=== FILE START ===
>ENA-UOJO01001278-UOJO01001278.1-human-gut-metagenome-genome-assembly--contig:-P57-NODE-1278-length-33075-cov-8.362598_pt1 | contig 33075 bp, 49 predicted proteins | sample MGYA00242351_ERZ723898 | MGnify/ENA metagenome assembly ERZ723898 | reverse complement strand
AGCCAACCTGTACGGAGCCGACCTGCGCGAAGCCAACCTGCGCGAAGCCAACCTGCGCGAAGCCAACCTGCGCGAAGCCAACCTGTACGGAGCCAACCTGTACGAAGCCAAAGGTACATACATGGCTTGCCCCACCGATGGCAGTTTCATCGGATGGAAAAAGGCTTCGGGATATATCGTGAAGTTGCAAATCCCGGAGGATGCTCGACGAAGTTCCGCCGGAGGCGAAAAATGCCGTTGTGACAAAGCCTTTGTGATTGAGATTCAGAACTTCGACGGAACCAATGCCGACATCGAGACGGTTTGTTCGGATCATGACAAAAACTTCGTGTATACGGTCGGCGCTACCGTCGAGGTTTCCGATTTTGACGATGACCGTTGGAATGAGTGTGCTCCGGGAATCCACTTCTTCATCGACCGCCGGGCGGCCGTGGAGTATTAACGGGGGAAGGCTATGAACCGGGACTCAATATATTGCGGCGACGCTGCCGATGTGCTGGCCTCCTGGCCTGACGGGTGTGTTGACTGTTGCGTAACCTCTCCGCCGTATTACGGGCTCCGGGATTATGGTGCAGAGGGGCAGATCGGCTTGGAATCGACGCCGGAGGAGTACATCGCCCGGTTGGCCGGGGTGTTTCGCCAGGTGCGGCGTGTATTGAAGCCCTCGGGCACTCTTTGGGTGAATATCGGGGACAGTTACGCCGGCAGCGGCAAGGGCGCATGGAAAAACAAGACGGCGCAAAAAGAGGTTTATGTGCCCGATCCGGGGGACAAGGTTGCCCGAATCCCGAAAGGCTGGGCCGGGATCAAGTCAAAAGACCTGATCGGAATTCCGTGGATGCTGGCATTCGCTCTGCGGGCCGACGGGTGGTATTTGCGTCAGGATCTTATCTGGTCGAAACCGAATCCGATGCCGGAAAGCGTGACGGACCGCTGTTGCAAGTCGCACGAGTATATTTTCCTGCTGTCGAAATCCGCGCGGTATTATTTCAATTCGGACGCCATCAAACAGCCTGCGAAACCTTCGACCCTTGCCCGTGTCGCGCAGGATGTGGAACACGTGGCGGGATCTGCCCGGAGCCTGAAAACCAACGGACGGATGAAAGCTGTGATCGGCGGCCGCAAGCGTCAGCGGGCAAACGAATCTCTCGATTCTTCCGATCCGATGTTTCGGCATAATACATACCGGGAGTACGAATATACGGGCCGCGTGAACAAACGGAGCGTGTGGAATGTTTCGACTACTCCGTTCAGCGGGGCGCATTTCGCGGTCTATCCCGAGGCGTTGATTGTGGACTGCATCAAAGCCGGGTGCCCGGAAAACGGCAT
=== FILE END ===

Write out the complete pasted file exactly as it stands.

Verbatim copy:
>ENA-UOJO01001278-UOJO01001278.1-human-gut-metagenome-genome-assembly--contig:-P57-NODE-1278-length-33075-cov-8.362598_pt1 | contig 33075 bp, 49 predicted proteins | sample MGYA00242351_ERZ723898 | MGnify/ENA metagenome assembly ERZ723898 | reverse complement strand
AGCCAACCTGTACGGAGCCGACCTGCGCGAAGCCAACCTGCGCGAAGCCAACCTGCGCGAAGCCAACCTGCGCGAAGCCAACCTGTACGGAGCCAACCTGTACGAAGCCAAAGGTACATACATGGCTTGCCCCACCGATGGCAGTTTCATCGGATGGAAAAAGGCTTCGGGATATATCGTGAAGTTGCAAATCCCGGAGGATGCTCGACGAAGTTCCGCCGGAGGCGAAAAATGCCGTTGTGACAAAGCCTTTGTGATTGAGATTCAGAACTTCGACGGAACCAATGCCGACATCGAGACGGTTTGTTCGGATCATGACAAAAACTTCGTGTATACGGTCGGCGCTACCGTCGAGGTTTCCGATTTTGACGATGACCGTTGGAATGAGTGTGCTCCGGGAATCCACTTCTTCATCGACCGCCGGGCGGCCGTGGAGTATTAACGGGGGAAGGCTATGAACCGGGACTCAATATATTGCGGCGACGCTGCCGATGTGCTGGCCTCCTGGCCTGACGGGTGTGTTGACTGTTGCGTAACCTCTCCGCCGTATTACGGGCTCCGGGATTATGGTGCAGAGGGGCAGATCGGCTTGGAATCGACGCCGGAGGAGTACATCGCCCGGTTGGCCGGGGTGTTTCGCCAGGTGCGGCGTGTATTGAAGCCCTCGGGCACTCTTTGGGTGAATATCGGGGACAGTTACGCCGGCAGCGGCAAGGGCGCATGGAAAAACAAGACGGCGCAAAAAGAGGTTTATGTGCCCGATCCGGGGGACAAGGTTGCCCGAATCCCGAAAGGCTGGGCCGGGATCAAGTCAAAAGACCTGATCGGAATTCCGTGGATGCTGGCATTCGCTCTGCGGGCCGACGGGTGGTATTTGCGTCAGGATCTTATCTGGTCGAAACCGAATCCGATGCCGGAAAGCGTGACGGACCGCTGTTGCAAGTCGCACGAGTATATTTTCCTGCTGTCGAAATCCGCGCGGTATTATTTCAATTCGGACGCCATCAAACAGCCTGCGAAACCTTCGACCCTTGCCCGTGTCGCGCAGGATGTGGAACACGTGGCGGGATCTGCCCGGAGCCTGAAAACCAACGGACGGATGAAAGCTGTGATCGGCGGCCGCAAGCGTCAGCGGGCAAACGAATCTCTCGATTCTTCCGATCCGATGTTTCGGCATAATACATACCGGGAGTACGAATATACGGGCCGCGTGAACAAACGGAGCGTGTGGAATGTTTCGACTACTCCGTTCAGCGGGGCGCATTTCGCGGTCTATCCCGAGGCGTTGATTGTGGACTGCATCAAAGCCGGGTGCCCGGAAAACGGCAT